during freezing, since the free chromium di?ers
Where such a high density is impartedto the
‘ in density from the copper.
Such segregation
.mixture of copper and chromium powders, the -
‘causes clack of homogeneity in the resulting compacted mixture sinks in and is dispersed
28 solid product. This is particularly true if the throughout the molten copper. In practice, it 25
amount of chromium exceeds the solid solubility has been found that with a pressure of about
limit of chromium and copper.
'
60,000 pounds per square inch, a density of about
An object of this invention is to prepare chro
8.5‘ may be imparted to a mixture of copper and
mium in a form for use in the making of alloys
80 to ‘facilitate a good alloying dispersion through
out a melt of molten copper.
chromium powders in which the chromium con
tent is about 10% by weight.
,
30
In a modi?cation of this invention the copper
In making the copper base alloys, chromium is ‘ and chromium powders of predetermined ?ne
introduced into the copper melt in a ?nely divided ness may be subjected to a’ low pressure .‘sumcient
form prepared in accordance with the teachings.‘ to give form and coherence to the powdered mix-'
‘
ture, after which the compacted mixture is heat.- 35
In preparing the metallic product to be intro-l‘ ed in a reducing atmosphere to sinter the pow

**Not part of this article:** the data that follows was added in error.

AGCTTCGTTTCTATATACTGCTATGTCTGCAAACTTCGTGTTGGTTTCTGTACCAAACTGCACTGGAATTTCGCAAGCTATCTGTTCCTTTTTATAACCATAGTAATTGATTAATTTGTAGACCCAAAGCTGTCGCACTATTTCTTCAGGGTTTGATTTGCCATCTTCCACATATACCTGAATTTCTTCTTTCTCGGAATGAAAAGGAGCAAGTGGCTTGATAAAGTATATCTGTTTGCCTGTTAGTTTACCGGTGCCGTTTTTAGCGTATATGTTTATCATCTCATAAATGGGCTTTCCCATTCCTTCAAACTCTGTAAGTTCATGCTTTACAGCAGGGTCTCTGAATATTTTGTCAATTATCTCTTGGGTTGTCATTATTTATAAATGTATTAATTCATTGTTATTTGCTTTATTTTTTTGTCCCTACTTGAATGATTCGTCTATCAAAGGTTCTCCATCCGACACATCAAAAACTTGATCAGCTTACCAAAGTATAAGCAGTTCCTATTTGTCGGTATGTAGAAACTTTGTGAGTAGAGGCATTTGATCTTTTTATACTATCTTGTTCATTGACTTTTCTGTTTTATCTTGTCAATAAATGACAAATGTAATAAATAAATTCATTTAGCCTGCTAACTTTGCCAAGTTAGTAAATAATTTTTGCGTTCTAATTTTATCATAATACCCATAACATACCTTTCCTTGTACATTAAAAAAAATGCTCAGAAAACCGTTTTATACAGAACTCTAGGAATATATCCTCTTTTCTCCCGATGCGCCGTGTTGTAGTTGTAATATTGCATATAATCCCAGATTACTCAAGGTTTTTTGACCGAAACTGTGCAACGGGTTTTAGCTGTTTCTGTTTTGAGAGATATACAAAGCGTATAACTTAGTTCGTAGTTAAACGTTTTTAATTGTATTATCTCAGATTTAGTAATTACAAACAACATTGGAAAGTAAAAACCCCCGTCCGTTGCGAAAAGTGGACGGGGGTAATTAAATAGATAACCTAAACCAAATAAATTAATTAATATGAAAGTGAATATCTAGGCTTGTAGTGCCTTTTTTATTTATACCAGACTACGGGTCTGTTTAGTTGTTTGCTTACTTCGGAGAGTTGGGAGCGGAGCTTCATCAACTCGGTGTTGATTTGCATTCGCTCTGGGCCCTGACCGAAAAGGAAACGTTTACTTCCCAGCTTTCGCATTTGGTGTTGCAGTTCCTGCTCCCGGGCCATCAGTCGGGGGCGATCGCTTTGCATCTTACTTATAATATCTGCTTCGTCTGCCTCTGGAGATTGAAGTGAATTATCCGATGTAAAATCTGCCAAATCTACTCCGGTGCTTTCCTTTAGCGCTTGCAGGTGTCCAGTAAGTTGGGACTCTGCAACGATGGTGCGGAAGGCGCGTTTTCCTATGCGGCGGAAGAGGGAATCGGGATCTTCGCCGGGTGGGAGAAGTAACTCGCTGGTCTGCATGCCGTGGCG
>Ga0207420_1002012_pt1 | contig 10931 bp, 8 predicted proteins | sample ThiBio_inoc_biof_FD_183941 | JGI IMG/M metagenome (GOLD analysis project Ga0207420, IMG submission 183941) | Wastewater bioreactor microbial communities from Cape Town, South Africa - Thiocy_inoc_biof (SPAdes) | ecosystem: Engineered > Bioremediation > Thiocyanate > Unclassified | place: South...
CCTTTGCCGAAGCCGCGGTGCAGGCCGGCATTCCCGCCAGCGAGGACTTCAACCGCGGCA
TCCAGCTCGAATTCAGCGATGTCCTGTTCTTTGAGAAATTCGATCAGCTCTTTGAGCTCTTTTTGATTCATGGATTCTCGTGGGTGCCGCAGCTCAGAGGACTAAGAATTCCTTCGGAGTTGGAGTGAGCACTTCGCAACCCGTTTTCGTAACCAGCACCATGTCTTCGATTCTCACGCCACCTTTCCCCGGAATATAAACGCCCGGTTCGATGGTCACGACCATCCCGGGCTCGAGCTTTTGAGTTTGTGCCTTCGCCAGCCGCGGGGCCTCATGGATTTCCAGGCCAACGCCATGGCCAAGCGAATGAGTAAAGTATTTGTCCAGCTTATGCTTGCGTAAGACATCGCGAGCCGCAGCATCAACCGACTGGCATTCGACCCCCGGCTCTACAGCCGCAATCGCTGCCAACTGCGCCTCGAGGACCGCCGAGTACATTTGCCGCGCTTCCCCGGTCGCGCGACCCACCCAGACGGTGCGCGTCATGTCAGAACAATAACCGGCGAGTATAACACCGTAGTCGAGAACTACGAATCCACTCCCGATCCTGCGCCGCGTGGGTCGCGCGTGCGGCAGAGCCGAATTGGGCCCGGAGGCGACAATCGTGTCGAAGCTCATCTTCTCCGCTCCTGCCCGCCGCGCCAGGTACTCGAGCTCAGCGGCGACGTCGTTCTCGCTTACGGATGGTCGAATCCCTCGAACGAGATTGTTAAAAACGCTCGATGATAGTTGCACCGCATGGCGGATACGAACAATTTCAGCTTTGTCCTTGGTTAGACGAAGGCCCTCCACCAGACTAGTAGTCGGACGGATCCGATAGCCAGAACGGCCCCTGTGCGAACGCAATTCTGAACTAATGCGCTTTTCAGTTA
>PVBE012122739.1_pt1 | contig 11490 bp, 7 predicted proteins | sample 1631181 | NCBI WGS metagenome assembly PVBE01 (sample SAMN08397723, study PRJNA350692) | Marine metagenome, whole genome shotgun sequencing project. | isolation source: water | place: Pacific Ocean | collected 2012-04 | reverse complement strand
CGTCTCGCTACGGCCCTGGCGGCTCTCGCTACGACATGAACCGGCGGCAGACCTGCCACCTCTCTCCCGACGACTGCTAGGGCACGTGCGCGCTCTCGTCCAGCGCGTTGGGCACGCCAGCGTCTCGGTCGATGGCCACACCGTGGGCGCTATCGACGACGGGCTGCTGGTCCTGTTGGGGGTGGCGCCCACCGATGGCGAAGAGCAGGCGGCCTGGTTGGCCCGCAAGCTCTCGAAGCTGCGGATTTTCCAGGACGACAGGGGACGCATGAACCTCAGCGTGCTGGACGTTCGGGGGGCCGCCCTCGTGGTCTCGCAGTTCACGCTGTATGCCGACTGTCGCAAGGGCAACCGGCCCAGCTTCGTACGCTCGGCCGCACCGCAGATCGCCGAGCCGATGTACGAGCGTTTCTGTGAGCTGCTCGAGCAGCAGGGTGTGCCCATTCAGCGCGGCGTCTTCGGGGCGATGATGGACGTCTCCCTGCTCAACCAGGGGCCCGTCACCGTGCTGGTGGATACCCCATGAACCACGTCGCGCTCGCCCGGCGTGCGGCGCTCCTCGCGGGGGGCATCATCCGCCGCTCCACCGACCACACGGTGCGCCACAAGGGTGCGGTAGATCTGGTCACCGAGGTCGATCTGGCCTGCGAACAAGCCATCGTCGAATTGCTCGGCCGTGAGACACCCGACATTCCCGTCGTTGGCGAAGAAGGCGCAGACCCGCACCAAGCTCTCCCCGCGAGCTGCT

duced into the copper melt, chromium is pow-' ders. In sintering the compacted mixture, it is
a of this invention.‘
dered in any suitable ‘manner as in a ball mill, » heated to a temperature of between 900° C. and
well known to the trade, to a size of between 10 ' the eutectic temperature of copper-chromium
do and 500 mesh and preferably between 100 and 200 - (approximately 1060“ C.) in a reducing atmos- 40
mesh, and then thoroughly intermixed with cop v phere and held at that temperature for a period
per powder of approximately the same size.
of time ranging from a few minutes to several
The copper and chromium powders of pre , hours depending on the ?neness of the powders
determined ?neness are then thoroughly inter
and the pressure employed to compact the pow
45 mixed and placed in a suitable die. and subjected ders.
,
V
_
45
to a pressure ranging from a. few hundred pounds
In practice, the chromium content of the com
per square inch, to a‘ pressure as great as 200,000 pacted mixture of the chromium and copper pow